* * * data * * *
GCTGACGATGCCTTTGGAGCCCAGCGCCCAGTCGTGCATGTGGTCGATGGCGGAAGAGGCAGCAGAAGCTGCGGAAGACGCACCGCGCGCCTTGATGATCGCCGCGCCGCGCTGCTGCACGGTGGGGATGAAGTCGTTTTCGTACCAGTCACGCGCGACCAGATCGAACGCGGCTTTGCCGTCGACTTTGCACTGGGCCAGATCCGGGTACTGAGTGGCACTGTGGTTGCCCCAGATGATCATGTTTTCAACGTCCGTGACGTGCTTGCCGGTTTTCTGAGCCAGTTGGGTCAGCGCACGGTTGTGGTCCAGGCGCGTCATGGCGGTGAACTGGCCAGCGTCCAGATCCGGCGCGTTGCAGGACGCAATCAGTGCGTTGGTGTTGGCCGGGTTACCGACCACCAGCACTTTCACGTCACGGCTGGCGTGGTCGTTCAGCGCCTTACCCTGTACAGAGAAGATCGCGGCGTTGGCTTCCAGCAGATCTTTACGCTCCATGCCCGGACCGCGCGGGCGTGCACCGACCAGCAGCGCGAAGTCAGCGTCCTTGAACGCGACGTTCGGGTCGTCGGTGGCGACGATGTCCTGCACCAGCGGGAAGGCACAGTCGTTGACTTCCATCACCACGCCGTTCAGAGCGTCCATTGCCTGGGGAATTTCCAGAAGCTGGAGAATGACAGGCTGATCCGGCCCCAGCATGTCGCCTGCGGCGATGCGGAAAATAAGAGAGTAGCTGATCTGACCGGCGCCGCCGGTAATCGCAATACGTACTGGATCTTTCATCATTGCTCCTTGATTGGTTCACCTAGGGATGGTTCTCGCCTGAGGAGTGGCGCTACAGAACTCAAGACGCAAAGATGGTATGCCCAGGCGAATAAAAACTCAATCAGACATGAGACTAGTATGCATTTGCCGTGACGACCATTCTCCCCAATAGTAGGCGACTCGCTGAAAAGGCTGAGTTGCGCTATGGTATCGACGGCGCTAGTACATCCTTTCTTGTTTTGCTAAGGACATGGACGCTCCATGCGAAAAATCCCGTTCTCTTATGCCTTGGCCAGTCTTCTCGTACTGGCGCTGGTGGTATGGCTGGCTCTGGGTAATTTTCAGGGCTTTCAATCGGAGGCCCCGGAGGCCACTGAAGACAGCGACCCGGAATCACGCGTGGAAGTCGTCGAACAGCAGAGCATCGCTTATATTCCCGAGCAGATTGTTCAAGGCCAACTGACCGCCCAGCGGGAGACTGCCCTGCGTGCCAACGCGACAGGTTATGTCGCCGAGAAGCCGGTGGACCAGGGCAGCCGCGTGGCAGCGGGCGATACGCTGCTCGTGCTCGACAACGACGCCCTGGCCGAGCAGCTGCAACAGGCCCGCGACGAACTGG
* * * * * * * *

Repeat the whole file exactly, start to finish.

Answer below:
GCTGACGATGCCTTTGGAGCCCAGCGCCCAGTCGTGCATGTGGTCGATGGCGGAAGAGGCAGCAGAAGCTGCGGAAGACGCACCGCGCGCCTTGATGATCGCCGCGCCGCGCTGCTGCACGGTGGGGATGAAGTCGTTTTCGTACCAGTCACGCGCGACCAGATCGAACGCGGCTTTGCCGTCGACTTTGCACTGGGCCAGATCCGGGTACTGAGTGGCACTGTGGTTGCCCCAGATGATCATGTTTTCAACGTCCGTGACGTGCTTGCCGGTTTTCTGAGCCAGTTGGGTCAGCGCACGGTTGTGGTCCAGGCGCGTCATGGCGGTGAACTGGCCAGCGTCCAGATCCGGCGCGTTGCAGGACGCAATCAGTGCGTTGGTGTTGGCCGGGTTACCGACCACCAGCACTTTCACGTCACGGCTGGCGTGGTCGTTCAGCGCCTTACCCTGTACAGAGAAGATCGCGGCGTTGGCTTCCAGCAGATCTTTACGCTCCATGCCCGGACCGCGCGGGCGTGCACCGACCAGCAGCGCGAAGTCAGCGTCCTTGAACGCGACGTTCGGGTCGTCGGTGGCGACGATGTCCTGCACCAGCGGGAAGGCACAGTCGTTGACTTCCATCACCACGCCGTTCAGAGCGTCCATTGCCTGGGGAATTTCCAGAAGCTGGAGAATGACAGGCTGATCCGGCCCCAGCATGTCGCCTGCGGCGATGCGGAAAATAAGAGAGTAGCTGATCTGACCGGCGCCGCCGGTAATCGCAATACGTACTGGATCTTTCATCATTGCTCCTTGATTGGTTCACCTAGGGATGGTTCTCGCCTGAGGAGTGGCGCTACAGAACTCAAGACGCAAAGATGGTATGCCCAGGCGAATAAAAACTCAATCAGACATGAGACTAGTATGCATTTGCCGTGACGACCATTCTCCCCAATAGTAGGCGACTCGCTGAAAAGGCTGAGTTGCGCTATGGTATCGACGGCGCTAGTACATCCTTTCTTGTTTTGCTAAGGACATGGACGCTCCATGCGAAAAATCCCGTTCTCTTATGCCTTGGCCAGTCTTCTCGTACTGGCGCTGGTGGTATGGCTGGCTCTGGGTAATTTTCAGGGCTTTCAATCGGAGGCCCCGGAGGCCACTGAAGACAGCGACCCGGAATCACGCGTGGAAGTCGTCGAACAGCAGAGCATCGCTTATATTCCCGAGCAGATTGTTCAAGGCCAACTGACCGCCCAGCGGGAGACTGCCCTGCGTGCCAACGCGACAGGTTATGTCGCCGAGAAGCCGGTGGACCAGGGCAGCCGCGTGGCAGCGGGCGATACGCTGCTCGTGCTCGACAACGACGCCCTGGCCGAGCAGCTGCAACAGGCCCGCGACGAACTGG